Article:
Foster Care Statistics Australia: The rate of children in foster care has been on the rise and the foster care system is struggling. Learn more here.
Our foster care system is struggling.
In 2015 there were 43,399 children under 18 living in various types of foster care.
Just ten years earlier there were 25,454.
The numbers have nearly doubled.
Reports made to Child Protective services have been rising dramatically since 2011, from 250 000 reports to 350 000 reports in the space of five years.
The NSW State Government is overwhelmed with the number of children requiring Out of Home Care (OOHC).
The latest Foster Care Statistics (from 2015) runs through the percentage of children in different types of care.
NSW – 16 843 children in out of home care. Beneath is the breakdown of living arrangements.
Foster Care – 47.1%
Relatives/Kin – 49.1%
Family Group Homes – 0.1%
Residential Care – 3.3%
Independent Living 0.4%
Private corporations are making millions of dollars from these children.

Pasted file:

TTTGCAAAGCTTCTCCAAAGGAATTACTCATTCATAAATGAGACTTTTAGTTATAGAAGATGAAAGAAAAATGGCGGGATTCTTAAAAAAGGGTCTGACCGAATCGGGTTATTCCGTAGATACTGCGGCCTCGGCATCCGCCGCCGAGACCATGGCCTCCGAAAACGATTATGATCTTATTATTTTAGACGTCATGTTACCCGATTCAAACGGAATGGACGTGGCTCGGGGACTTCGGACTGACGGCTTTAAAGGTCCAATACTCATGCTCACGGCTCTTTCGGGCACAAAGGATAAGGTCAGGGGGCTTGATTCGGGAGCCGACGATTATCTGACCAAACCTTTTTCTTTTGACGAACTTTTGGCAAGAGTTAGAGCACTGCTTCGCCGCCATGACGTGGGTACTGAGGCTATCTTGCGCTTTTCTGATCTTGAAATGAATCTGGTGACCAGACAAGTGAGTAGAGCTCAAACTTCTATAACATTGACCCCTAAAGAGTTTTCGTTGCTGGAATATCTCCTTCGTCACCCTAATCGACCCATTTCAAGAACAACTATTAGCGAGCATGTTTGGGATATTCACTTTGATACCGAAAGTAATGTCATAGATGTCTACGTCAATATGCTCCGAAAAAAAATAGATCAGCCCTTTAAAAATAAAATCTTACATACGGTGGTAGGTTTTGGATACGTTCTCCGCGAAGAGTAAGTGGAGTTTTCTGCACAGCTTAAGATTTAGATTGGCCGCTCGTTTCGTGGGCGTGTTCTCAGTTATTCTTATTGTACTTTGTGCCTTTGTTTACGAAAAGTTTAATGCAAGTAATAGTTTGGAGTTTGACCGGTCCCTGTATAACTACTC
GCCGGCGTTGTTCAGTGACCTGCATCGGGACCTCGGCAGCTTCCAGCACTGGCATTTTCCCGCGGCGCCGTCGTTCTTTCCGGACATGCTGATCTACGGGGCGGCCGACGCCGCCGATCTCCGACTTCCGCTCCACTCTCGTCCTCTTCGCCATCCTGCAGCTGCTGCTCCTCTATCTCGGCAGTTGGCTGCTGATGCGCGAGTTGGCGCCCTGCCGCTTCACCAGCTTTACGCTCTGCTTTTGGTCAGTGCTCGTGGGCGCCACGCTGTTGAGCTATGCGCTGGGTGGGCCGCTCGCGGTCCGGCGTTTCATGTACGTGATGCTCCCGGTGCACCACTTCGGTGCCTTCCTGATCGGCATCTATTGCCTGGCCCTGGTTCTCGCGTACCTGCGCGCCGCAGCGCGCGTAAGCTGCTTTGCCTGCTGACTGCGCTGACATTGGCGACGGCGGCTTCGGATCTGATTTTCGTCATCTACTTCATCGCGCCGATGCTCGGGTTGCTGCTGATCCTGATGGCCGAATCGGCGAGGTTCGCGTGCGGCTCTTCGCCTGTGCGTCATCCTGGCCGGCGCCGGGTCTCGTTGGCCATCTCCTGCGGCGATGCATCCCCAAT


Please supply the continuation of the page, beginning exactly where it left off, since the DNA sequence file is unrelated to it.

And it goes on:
Today, NSW holds the record with the most children in State care by far, nearly half of the whole country’s wards. Up to 40% are indigenous children. (Indigenous people make up only 2% of the State’s population.) Indigenous children in care are massively over-represented. That’s a fact.
60% of homeless people have been in foster care at some stage.
Billions of taxpayer dollars have gone into funding programs which have seen little to no proof of success. Nothing seems to change. The numbers keep growing.
The NSW Government created a protection reform – Keep Them Safe – as a response to the Special Commission of Inquiry into Child Protection Services in NSW. This reform resulted in a financial commitment of $750 million over five years, with the aim of providing our vulnerable children with an improved system to help break the cycle of living in out of home care.
This reform is significantly invested in providing more prevention and early intervention tactics.
Approximately $220 million is dedicated to out of home care.
The system is flawed, and it’s damaging the next generations to come. We need to push our government to do more for our vulnerable foster children.